March 13th, 2014
The effects of ads that target kids shown to linger into adulthood
By SUSAN KRASHINSKY
The Globe and Mail
When it comes to selling foods that are high in salt, sugar or fat, there is very little debate that marketers should not target children with advertising. Even so, the logic goes, parents are still the first line of defence – it’s up to them to educate children about advertising, and ultimately steer them away from unhealthy foods. But what happens when those parents are still under the sway of the advertising they saw as children?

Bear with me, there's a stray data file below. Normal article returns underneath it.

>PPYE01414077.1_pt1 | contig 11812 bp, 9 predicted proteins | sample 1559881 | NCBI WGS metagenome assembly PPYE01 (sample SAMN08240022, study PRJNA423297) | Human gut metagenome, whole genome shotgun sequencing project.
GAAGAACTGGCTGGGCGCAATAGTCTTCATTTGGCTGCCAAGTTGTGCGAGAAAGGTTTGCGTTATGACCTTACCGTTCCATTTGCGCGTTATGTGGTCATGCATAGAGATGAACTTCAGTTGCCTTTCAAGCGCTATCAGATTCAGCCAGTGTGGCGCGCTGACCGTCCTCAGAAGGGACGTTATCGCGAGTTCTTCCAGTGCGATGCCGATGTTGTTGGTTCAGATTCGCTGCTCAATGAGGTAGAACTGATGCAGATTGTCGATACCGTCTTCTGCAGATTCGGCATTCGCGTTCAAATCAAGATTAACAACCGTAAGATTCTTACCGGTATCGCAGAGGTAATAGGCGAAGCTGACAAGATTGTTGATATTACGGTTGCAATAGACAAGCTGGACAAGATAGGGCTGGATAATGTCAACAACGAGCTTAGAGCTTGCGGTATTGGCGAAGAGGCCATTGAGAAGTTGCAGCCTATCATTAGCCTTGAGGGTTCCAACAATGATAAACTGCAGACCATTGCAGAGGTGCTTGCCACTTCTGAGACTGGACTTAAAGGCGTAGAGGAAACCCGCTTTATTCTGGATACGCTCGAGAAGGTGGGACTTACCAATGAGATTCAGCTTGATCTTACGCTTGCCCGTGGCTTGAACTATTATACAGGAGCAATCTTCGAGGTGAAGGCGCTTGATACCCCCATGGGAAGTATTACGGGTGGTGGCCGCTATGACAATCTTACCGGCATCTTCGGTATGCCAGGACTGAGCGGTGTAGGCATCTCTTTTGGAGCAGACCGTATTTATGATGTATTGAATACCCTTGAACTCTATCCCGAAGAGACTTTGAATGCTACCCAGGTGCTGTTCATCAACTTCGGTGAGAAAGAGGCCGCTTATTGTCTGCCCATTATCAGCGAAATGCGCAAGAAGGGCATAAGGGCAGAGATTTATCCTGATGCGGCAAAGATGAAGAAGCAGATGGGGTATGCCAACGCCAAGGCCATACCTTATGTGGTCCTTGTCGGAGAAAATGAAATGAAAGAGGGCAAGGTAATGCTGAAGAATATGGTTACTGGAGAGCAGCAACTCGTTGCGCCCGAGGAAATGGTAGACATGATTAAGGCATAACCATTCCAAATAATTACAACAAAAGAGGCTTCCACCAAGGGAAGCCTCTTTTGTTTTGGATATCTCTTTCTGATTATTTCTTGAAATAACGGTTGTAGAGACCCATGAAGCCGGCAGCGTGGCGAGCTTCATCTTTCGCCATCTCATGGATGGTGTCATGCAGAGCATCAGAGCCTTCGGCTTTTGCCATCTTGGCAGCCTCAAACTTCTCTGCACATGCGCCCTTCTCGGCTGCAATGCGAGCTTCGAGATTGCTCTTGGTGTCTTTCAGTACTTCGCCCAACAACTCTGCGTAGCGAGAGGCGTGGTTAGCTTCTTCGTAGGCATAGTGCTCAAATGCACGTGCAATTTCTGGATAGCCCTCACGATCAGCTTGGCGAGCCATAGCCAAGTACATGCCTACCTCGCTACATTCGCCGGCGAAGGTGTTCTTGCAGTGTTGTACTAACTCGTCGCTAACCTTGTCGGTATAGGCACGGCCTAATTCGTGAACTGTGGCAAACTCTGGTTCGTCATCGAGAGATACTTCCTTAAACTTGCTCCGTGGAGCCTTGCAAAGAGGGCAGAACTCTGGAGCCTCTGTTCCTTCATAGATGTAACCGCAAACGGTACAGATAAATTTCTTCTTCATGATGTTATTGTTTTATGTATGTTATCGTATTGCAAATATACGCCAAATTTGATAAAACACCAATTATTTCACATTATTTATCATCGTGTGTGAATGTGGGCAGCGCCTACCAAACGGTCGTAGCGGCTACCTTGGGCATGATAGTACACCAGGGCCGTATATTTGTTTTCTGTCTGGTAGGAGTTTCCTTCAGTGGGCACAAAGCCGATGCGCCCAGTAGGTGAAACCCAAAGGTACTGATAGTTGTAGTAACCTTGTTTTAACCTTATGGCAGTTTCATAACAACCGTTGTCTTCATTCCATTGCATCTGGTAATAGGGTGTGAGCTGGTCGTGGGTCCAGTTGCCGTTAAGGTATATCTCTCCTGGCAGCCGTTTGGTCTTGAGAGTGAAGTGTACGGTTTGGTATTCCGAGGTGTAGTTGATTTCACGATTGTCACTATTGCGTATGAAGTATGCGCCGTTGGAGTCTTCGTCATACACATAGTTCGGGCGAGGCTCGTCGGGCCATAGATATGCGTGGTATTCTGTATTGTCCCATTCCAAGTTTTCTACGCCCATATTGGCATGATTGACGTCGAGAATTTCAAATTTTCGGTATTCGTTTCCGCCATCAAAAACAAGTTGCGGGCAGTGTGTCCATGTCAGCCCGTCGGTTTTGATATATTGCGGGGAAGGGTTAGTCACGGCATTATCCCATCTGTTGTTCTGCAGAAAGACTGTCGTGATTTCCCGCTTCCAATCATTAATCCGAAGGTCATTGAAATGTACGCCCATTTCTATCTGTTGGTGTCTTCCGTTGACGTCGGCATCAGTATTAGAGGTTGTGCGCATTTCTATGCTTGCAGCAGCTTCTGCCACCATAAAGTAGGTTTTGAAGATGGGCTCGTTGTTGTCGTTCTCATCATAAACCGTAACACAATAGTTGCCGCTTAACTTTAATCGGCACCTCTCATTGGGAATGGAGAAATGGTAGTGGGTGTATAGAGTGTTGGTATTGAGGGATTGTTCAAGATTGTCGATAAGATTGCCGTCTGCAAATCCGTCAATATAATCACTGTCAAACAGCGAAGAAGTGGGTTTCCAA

New research has demonstrated that when companies advertise to kids using mascots or characters, the love of the brand and feelings that the product is wholesome and healthful can persist well into adulthood. That even applies to “line extensions,” new versions of the product launched under the same brand. And the lingering effects of that advertising can hamper adults’ abilities to change their opinions of less-than-healthy brands they loved as children.